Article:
One of the interesting things about this recent work is how you translate your ideas into canvases of various sizes. Does working in different formats require any changes in approach?

This is something I realized only once they were done, but I have a feeling there are actually three groups of paintings here, as there are three different sizes, all made with the same brushes and materials. The smaller ones lean toward becoming a sort of object-painting - there is often more thickness and perhaps volume to them, so I see them almost as sculptures. The medium sized paintings are more in the classical window / mirror / screen vein - they are probably the most landscape-y of my paintings. And finally, the larger ones are more like backgrounds, or stage sets, or cinema screens. They are often more “empty” than the other ones. But (and this is something quite new, something that’s only happened here in the last few months) these three categories tend to melt as, for example, I began making the largest ones look almost the same as the smallest ones, so the distinctions are not that obvious anymore.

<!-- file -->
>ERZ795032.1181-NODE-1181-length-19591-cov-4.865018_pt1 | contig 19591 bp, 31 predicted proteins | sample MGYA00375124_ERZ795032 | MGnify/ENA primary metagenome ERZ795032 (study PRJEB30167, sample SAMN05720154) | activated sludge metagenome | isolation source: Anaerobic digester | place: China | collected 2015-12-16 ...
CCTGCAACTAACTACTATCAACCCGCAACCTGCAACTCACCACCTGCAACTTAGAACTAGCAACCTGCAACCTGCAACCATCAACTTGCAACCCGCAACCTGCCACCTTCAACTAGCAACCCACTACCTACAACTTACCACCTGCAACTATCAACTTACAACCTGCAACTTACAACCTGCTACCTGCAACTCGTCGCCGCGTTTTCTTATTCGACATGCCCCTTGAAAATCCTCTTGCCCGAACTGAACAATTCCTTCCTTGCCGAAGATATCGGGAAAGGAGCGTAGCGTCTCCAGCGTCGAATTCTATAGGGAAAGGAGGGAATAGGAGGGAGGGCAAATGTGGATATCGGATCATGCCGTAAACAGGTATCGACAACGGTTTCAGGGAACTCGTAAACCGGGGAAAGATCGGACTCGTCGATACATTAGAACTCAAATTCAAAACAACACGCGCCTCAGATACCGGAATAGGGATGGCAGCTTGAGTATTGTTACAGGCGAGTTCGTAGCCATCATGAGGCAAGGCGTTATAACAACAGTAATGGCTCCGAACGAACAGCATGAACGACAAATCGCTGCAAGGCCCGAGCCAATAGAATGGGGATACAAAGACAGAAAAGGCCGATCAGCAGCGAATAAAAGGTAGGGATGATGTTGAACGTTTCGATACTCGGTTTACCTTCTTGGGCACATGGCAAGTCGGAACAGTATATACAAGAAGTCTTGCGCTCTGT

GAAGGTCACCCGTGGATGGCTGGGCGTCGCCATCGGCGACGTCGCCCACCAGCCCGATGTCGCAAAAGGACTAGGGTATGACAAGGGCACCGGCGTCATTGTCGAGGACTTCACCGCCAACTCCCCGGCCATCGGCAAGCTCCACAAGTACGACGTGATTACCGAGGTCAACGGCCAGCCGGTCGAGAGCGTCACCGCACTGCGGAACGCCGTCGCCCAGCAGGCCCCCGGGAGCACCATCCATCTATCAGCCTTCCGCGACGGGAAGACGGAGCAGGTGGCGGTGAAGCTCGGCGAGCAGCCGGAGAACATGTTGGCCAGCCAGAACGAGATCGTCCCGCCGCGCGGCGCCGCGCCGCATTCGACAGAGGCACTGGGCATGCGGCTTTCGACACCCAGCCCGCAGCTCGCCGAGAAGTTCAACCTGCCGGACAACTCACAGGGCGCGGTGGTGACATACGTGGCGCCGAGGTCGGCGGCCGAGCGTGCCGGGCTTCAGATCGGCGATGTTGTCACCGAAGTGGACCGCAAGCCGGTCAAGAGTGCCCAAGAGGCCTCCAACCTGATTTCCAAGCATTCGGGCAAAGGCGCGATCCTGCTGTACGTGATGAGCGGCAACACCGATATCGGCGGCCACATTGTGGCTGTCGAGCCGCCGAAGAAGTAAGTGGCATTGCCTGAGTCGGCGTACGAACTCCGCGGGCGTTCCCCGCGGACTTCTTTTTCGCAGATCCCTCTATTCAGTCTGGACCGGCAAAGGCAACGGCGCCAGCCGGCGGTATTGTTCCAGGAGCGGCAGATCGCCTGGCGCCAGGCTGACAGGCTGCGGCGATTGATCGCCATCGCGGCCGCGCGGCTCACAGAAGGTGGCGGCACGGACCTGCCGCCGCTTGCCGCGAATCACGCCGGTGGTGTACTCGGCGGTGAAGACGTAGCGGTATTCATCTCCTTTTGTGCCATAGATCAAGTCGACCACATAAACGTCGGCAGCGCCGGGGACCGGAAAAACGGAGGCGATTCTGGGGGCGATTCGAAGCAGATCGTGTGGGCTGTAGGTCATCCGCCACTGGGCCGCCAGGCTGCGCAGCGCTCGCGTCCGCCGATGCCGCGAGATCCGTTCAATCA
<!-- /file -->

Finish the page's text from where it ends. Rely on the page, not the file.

So then how do you decide which works constitute a final series? Are they grouped by timeframe? By concept? By technique?

It’s mostly a random process, quite similar to the making of the paintings themselves. I often try to remake my own paintings, but most of the time it doesn’t work, and it’s just a way to start a new painting. Sometimes, though, it does work, and certain visual aspects are repeated, so if I’m happy with a title I’ve found for a painting, I use the same title for paintings that look similar. Then you have a series.